Turns out, even regularly checking your credit score can still leave you confused about it. That’s according to TransUnion’s second annual survey, which found more than half of consumers who checked their credit score in the past 30 days wrongly identified salary (58%), employment history (56%) and age (52%) as major factors that determine their score.
Read more: Credit Score Guide
TransUnion’s online survey gathered responses from 1,615 U.S. consumers ages 18 and up between June 16 and June 21 of this year.
Not only did only the participants who regularly check their score believe that salary raises (54%) would improve it, 33% thought boosting their personal savings would help. And the misconceptions are only increasing. “In 2014, only 47% of consumers who regularly checked their credit score believed a higher salary would equate to a healthier credit score,” TransUnion said in a release.
Read more: What is a good credit score?
What goes into your score
Consumers who check their credit scores frequently probably want to take charge of their finances. But they won’t get very far if they don’t know what behaviors factor into their score. Here’s an overview of what really matters.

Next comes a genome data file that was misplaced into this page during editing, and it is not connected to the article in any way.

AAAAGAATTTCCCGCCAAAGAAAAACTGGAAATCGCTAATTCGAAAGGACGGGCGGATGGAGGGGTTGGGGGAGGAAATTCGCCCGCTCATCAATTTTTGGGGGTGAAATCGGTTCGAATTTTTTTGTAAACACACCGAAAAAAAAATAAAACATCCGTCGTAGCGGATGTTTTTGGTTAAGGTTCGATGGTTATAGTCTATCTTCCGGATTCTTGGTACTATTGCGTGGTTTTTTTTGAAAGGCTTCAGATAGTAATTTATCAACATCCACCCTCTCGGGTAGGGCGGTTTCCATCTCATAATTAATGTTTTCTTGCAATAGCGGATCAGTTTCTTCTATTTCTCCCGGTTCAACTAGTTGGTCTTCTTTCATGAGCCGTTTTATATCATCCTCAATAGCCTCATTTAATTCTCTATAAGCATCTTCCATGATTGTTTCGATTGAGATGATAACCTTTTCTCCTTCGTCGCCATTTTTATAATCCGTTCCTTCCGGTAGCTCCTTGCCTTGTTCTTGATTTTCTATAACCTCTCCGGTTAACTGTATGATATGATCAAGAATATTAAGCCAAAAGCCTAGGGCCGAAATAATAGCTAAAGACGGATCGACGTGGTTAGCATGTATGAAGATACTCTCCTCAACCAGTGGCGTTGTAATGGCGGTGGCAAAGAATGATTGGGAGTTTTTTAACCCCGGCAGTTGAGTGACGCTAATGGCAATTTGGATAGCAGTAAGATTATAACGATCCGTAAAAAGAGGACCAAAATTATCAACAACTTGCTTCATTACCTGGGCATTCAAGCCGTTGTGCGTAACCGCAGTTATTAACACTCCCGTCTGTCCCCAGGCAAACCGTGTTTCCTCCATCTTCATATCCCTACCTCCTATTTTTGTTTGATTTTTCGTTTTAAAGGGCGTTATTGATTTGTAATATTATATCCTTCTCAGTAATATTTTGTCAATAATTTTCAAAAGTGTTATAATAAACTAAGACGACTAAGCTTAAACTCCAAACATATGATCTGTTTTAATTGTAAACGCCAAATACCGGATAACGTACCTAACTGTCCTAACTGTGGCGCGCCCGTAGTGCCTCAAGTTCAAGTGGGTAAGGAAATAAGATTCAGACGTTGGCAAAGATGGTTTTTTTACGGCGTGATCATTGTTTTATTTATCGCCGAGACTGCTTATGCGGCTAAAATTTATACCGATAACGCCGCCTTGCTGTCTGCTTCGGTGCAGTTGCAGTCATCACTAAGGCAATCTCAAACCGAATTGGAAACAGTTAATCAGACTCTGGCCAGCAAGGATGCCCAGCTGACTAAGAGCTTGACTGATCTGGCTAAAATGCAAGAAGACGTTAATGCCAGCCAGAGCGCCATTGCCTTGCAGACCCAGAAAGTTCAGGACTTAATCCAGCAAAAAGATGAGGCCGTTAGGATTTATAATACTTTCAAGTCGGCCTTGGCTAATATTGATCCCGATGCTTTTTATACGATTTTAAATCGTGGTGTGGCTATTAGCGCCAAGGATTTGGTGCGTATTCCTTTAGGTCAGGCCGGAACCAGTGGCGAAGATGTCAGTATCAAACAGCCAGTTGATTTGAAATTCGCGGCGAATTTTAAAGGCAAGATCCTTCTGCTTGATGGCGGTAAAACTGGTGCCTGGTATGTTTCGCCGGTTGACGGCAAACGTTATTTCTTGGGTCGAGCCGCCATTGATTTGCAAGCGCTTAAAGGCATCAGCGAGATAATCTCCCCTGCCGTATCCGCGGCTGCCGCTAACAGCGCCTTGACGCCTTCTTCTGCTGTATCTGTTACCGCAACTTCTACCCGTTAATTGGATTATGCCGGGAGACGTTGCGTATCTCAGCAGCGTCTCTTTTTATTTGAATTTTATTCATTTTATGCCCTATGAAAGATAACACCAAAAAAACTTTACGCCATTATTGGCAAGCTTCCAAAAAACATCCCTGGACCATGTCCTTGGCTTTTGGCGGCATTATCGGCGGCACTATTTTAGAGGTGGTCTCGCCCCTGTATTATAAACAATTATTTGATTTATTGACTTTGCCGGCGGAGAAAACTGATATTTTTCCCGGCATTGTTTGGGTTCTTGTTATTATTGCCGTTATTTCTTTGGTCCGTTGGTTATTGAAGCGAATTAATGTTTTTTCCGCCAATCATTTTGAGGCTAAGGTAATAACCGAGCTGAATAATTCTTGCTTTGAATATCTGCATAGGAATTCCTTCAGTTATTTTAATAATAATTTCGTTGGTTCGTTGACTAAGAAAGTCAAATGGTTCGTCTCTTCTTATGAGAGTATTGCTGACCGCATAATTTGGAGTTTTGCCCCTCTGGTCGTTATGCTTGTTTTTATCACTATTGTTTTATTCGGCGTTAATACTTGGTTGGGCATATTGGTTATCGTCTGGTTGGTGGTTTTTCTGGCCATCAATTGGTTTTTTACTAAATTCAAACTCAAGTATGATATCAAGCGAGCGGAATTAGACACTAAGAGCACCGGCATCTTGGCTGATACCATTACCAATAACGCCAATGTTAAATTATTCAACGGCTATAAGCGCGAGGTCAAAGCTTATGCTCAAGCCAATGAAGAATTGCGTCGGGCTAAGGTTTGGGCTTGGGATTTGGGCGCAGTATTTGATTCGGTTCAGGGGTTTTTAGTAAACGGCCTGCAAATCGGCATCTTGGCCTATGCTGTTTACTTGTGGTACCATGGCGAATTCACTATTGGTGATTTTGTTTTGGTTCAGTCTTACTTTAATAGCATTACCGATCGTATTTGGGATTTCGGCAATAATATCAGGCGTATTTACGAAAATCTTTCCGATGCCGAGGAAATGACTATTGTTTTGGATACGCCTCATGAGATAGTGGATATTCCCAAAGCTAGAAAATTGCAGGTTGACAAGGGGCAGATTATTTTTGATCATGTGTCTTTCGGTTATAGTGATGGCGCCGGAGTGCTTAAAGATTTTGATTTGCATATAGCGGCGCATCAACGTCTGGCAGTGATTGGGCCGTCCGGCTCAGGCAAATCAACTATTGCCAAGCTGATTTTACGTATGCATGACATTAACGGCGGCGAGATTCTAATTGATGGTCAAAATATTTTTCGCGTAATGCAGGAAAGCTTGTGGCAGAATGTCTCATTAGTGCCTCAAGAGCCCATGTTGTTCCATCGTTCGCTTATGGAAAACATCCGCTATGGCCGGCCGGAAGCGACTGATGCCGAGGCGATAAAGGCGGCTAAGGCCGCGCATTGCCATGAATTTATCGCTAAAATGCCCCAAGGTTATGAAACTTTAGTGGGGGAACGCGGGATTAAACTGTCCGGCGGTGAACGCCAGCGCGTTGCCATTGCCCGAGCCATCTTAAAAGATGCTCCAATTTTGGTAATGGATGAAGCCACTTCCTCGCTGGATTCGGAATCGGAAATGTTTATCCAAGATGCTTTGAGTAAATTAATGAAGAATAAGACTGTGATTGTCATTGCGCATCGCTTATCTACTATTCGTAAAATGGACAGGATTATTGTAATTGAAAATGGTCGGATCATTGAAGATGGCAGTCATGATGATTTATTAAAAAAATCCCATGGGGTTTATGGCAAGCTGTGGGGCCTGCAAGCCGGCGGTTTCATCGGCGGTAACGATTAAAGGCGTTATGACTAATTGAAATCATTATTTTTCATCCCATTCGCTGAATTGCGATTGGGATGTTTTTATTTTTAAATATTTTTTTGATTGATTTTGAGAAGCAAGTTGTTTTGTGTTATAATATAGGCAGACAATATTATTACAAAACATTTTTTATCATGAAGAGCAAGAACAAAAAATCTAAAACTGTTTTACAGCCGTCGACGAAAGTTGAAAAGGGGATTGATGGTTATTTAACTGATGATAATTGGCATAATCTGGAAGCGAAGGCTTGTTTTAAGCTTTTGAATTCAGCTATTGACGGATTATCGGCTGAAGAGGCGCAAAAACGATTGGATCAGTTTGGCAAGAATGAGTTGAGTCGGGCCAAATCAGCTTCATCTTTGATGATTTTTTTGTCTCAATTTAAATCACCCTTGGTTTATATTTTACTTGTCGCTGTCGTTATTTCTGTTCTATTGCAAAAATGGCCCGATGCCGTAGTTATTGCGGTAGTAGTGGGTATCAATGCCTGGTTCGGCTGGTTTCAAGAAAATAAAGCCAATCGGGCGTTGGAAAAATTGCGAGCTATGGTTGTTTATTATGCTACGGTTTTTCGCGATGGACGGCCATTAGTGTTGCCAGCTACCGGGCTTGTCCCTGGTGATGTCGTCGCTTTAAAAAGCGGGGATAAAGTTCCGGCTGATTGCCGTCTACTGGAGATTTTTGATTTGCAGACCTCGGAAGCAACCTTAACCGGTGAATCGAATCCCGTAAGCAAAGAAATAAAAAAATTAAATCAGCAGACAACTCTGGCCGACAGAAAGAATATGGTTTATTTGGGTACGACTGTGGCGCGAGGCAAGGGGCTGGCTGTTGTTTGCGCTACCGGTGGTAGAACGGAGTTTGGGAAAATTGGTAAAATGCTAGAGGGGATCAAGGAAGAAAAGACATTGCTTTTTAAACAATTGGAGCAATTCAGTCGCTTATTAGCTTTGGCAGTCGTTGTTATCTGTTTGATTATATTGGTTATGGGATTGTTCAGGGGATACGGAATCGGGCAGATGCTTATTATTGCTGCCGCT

Amount of debt: There’s a reason people warn you not to max out your credit cards. Swipe until you blow past the available credit limit, and credit issuers will not only flag you as a risky-with-a-capital-R customer, your debt-to-credit ratio — that is, how much debt you’re carrying relative to your total available credit — will soar. (Experts generally recommend keeping the amount of debt you owe below at least 30% and ideally 10% of your total available limits(s) for best credit scoring results.)
Variety of credit: From revolving to installment to open accounts, the credit bureaus want to see a robust mix of credit accounts in your profile.
Age of accounts: This refers to the age of information in your credit profile, not your actual age (though many consumers believe just the opposite). Like anything, your profile has an age. The age of your oldest account and the average age of your accounts are two important aspects of this, and in general, the older they are, the better.
New inquiries: Whenever you apply for new credit that creates a hard inquiry, which dings your score. The more hard inquiries you rack up in a short span of time, the more you’ll be viewed as a potential red flag.
Payment history: Not paying your bills on time — or at all — is a serious no-no in the credit world. That’s because this piece of information helps agencies determine whether you can manage credit responsibly.
Remember, while it’s admirable, and sometimes even necessary, to get a raise or ramp up your personal savings, those aren’t the factors that determine your credit score. Focus on adjusting your behavior according to the criteria outlined above, and you’ll be on the right track. You can chart your progress in all five categories by viewing a free summary of your credit report on Credit.com.
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